ZOO-ology column: Starfish are not fish
By Judie Farnsworth
Sept. 3, 2012 at 4:03 a.m.
Unique body shapes make what we call starfish one of our most recognizable forms of sea life.
But they're not fish. There are no gills, fins, scales, brains, blood or even a head.
They're a form of echinoderm sharing many traits of other echinoderms like sand dollars, sea cucumbers, sea urchins and thousands of species in the Phylum Echinodermata. Most of our familiar sea stars are further classified as asteroids (Asteroidea) or true stars.
Sea stars are found in the oceans of the world from intertidal areas to greater depths. They may be less than half an inch to more than four feet across. Body coverings are leathery or prickly and some are brilliantly colored.
Arms are the classic feature of sea stars. Five-armed varieties are most common, but there are some with many more. The sun star may have as many as 40 arms.
Arms grow symmetrically from a central disk, like spokes on a wheel. The mouth is on the underside of the disk. An eye spot at the tip of each arm senses mainly light and dark. Special cells on the skin send signals through nerve networks.
It has a five point radial symmetry. No right side, no left side, just a top and bottom. Sounds like a side-show announcement. There are usually five or a multiple of five body sections evenly situated around the central disk. If cut in half from any point, through the center, there would be two equal halves.
Sea stars have the ability to regenerate lost arms. Each arm contains all the material needed for re-growth. There are even species that can regenerate a whole new sea star from just a portion of a limb and part of the central disk. It may take up to a year, but how cool is that?
Sea stars, like most echinoderms, have a hydraulic vascular system to transport food, waste and allow movement. Sea water is pumped through a tiny sieve plate (madreporite) on top of the central disk. It flows into a vast network of tubes in the body that finally fill long grooves on the underside of the arms. At this point the tubes are closed at the tip and are called tube feet. There may be hundreds and some have suction ability. Muscles force water into the tube feet causing them to push outward. The sea star is now ready to roll. Various muscles control the feet and movement can be quite quick.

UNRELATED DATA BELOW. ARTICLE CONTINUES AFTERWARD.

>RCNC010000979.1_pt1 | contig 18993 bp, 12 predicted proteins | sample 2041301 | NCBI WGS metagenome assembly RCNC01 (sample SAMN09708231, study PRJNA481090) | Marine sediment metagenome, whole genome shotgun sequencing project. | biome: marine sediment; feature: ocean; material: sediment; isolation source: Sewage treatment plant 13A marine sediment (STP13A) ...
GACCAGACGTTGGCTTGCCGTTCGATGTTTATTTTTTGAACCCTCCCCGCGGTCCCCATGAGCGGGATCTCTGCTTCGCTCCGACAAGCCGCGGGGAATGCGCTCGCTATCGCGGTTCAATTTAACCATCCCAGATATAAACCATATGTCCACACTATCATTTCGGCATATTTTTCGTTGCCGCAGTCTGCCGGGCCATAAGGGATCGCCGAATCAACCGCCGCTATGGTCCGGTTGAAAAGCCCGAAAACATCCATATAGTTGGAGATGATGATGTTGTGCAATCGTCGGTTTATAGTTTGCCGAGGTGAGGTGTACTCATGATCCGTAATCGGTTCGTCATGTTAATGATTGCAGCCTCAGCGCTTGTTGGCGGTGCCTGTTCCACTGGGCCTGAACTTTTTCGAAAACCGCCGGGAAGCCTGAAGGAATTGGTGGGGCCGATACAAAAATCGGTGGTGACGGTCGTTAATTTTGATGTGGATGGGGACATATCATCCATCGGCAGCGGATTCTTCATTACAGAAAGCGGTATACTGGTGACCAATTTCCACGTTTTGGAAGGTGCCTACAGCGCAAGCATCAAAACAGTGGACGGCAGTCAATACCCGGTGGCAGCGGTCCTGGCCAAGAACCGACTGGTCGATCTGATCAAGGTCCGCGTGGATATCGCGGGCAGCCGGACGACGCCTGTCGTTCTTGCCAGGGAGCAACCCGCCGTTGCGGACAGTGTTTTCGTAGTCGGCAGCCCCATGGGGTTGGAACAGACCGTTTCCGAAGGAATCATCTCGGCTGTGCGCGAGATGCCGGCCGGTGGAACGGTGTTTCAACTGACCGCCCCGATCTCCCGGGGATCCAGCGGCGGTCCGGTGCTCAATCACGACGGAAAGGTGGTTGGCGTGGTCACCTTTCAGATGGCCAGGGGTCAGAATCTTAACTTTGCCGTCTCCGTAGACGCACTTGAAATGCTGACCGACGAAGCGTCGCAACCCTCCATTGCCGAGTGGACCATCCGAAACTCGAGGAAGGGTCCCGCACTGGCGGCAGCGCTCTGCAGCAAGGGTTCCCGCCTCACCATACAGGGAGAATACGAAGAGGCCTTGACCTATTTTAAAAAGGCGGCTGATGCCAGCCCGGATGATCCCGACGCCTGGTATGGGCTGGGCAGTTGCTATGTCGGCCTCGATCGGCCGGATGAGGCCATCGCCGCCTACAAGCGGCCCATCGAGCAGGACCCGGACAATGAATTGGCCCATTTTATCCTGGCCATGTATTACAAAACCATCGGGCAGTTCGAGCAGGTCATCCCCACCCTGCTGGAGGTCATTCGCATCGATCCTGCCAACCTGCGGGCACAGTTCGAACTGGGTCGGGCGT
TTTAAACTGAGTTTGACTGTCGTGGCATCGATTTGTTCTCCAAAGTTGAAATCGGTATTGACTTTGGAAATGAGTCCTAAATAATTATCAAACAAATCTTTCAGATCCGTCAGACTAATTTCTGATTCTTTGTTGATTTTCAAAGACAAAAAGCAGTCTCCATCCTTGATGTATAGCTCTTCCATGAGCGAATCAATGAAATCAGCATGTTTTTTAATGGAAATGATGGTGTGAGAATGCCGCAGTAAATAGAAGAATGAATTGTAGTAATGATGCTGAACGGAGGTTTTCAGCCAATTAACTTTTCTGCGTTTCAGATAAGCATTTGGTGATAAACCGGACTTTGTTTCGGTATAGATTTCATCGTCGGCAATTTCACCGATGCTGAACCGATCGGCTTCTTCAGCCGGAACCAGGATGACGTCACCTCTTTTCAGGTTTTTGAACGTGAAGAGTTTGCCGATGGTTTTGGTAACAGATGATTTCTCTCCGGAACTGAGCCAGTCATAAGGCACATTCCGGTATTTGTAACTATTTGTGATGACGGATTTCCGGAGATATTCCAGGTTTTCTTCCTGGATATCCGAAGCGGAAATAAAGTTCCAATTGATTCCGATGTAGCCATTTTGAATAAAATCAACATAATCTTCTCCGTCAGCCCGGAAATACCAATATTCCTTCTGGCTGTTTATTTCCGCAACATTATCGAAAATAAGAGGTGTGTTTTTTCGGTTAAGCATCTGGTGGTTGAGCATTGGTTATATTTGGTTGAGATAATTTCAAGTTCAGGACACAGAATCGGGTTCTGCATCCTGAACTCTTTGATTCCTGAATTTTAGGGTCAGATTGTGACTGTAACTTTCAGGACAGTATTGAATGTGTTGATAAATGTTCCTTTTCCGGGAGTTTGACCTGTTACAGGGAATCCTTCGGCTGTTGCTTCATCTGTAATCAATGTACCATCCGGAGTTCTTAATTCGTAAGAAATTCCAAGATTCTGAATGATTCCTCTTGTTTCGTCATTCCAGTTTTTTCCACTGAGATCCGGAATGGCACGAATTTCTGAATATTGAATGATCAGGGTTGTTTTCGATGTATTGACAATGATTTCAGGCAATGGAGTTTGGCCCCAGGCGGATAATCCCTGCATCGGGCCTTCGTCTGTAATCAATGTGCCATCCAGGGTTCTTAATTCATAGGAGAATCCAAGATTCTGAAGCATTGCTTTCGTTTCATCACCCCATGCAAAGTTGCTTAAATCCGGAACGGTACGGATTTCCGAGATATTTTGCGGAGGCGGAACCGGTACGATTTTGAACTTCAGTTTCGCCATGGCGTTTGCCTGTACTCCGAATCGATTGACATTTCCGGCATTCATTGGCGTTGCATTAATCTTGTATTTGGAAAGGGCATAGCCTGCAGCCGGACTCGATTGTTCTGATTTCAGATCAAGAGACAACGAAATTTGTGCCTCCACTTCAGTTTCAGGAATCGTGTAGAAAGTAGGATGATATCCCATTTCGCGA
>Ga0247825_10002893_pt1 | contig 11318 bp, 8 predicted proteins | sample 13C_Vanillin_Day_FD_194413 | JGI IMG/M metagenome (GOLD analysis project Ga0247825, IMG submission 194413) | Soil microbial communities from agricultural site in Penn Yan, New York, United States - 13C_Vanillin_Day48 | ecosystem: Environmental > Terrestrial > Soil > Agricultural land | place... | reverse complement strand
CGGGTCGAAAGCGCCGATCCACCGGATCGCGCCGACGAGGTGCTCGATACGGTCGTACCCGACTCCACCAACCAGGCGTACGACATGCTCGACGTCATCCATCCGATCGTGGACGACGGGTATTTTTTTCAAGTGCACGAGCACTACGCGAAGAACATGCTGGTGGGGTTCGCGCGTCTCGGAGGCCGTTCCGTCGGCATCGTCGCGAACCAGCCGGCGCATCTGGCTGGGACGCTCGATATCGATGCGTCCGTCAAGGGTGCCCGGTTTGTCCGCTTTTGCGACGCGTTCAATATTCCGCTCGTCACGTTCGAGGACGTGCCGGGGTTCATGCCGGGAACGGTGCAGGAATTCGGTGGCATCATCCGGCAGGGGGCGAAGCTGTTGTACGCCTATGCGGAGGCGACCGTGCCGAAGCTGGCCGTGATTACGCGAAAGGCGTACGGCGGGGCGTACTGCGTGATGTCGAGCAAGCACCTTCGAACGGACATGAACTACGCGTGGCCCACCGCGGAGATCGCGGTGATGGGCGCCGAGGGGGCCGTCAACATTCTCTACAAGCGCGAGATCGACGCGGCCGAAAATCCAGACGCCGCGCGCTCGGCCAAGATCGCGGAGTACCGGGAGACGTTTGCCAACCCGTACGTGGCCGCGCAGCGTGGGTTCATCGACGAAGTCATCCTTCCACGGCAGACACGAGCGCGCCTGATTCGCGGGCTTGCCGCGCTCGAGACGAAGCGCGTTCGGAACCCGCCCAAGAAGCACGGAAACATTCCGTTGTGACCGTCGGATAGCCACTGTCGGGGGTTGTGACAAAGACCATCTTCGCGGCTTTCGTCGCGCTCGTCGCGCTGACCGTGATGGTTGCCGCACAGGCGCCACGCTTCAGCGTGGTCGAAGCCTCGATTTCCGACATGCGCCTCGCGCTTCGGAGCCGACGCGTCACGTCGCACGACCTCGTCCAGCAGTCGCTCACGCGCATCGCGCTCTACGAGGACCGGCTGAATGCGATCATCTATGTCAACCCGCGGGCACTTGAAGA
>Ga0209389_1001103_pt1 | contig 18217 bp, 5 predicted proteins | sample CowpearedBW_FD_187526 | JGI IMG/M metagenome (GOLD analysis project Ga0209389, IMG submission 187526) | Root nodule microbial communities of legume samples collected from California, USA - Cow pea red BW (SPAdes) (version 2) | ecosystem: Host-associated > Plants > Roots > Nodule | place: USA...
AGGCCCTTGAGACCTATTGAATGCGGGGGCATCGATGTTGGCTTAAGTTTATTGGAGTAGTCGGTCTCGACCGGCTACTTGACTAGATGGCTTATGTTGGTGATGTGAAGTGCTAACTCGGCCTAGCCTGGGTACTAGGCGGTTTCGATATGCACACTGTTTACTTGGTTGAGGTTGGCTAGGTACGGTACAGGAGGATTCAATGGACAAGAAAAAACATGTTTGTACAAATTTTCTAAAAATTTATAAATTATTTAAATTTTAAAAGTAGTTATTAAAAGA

You've heard the expression "turn ones stomach," it's all in a day's work for a sea star, and they have two stomachs. They prey on bivalves (mussels, clams) as well as snails and some fish and are able to pry open shells with their tube feet. Even a tiny bit may be enough. A bag-like cardiac stomach slides through their mouth and into the shell where it surrounds and partially purees the prey. Then it slides back into the sea star where a pyloric stomach finishes the job. Very clever. The sea star can enjoy larger prey that wouldn't fit into its mouth.
Marine life is fantastically colorful and full of surprises - just like The Texas Zoo. Be sure to check our website texaszoo.org for upcoming programs and events.
Sources: marinelife.about.com - starfish.ch/reef/echinoderms.html en.wikipedia.org/wiki/Starfish - sheddaquarium.org/seastars.html
Judie Farnsworth is a longtime volunteer at the Texas Zoo specializing in educational programs.